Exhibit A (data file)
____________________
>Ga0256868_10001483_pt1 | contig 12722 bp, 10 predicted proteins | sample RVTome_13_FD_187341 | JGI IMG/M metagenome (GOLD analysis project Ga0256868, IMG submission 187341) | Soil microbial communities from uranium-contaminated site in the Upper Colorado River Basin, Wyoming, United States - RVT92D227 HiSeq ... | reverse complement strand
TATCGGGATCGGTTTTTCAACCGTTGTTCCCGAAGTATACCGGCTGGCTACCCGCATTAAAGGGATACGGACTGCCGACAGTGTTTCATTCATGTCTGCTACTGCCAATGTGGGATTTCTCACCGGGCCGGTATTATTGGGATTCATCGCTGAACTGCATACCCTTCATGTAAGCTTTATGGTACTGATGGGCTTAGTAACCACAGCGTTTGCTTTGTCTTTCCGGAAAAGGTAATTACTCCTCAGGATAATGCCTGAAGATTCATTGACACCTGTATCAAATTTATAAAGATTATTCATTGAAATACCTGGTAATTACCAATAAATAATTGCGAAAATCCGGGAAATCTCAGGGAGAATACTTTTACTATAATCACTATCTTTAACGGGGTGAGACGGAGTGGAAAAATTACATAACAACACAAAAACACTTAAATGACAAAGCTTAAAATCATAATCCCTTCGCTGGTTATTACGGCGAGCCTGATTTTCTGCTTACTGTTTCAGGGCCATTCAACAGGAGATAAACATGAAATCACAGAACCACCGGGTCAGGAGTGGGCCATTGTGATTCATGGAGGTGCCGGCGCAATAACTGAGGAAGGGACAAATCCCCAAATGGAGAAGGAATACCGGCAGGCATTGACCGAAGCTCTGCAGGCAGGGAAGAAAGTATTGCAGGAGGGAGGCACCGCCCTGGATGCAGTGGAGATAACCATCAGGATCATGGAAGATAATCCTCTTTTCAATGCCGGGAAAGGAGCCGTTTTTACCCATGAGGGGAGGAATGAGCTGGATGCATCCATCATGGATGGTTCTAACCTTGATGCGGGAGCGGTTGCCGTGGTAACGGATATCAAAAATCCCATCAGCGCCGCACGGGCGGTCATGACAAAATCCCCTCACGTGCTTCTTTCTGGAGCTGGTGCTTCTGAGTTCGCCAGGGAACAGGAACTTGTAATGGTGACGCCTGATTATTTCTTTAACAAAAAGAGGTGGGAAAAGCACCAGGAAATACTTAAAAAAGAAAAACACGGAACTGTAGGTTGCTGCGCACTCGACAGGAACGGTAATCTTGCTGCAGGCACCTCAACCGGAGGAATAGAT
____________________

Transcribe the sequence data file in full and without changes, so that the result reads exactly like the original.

>Ga0256868_10001483_pt1 | contig 12722 bp, 10 predicted proteins | sample RVTome_13_FD_187341 | JGI IMG/M metagenome (GOLD analysis project Ga0256868, IMG submission 187341) | Soil microbial communities from uranium-contaminated site in the Upper Colorado River Basin, Wyoming, United States - RVT92D227 HiSeq ... | reverse complement strand
TATCGGGATCGGTTTTTCAACCGTTGTTCCCGAAGTATACCGGCTGGCTACCCGCATTAAAGGGATACGGACTGCCGACAGTGTTTCATTCATGTCTGCTACTGCCAATGTGGGATTTCTCACCGGGCCGGTATTATTGGGATTCATCGCTGAACTGCATACCCTTCATGTAAGCTTTATGGTACTGATGGGCTTAGTAACCACAGCGTTTGCTTTGTCTTTCCGGAAAAGGTAATTACTCCTCAGGATAATGCCTGAAGATTCATTGACACCTGTATCAAATTTATAAAGATTATTCATTGAAATACCTGGTAATTACCAATAAATAATTGCGAAAATCCGGGAAATCTCAGGGAGAATACTTTTACTATAATCACTATCTTTAACGGGGTGAGACGGAGTGGAAAAATTACATAACAACACAAAAACACTTAAATGACAAAGCTTAAAATCATAATCCCTTCGCTGGTTATTACGGCGAGCCTGATTTTCTGCTTACTGTTTCAGGGCCATTCAACAGGAGATAAACATGAAATCACAGAACCACCGGGTCAGGAGTGGGCCATTGTGATTCATGGAGGTGCCGGCGCAATAACTGAGGAAGGGACAAATCCCCAAATGGAGAAGGAATACCGGCAGGCATTGACCGAAGCTCTGCAGGCAGGGAAGAAAGTATTGCAGGAGGGAGGCACCGCCCTGGATGCAGTGGAGATAACCATCAGGATCATGGAAGATAATCCTCTTTTCAATGCCGGGAAAGGAGCCGTTTTTACCCATGAGGGGAGGAATGAGCTGGATGCATCCATCATGGATGGTTCTAACCTTGATGCGGGAGCGGTTGCCGTGGTAACGGATATCAAAAATCCCATCAGCGCCGCACGGGCGGTCATGACAAAATCCCCTCACGTGCTTCTTTCTGGAGCTGGTGCTTCTGAGTTCGCCAGGGAACAGGAACTTGTAATGGTGACGCCTGATTATTTCTTTAACAAAAAGAGGTGGGAAAAGCACCAGGAAATACTTAAAAAAGAAAAACACGGAACTGTAGGTTGCTGCGCACTCGACAGGAACGGTAATCTTGCTGCAGGCACCTCAACCGGAGGAATAGAT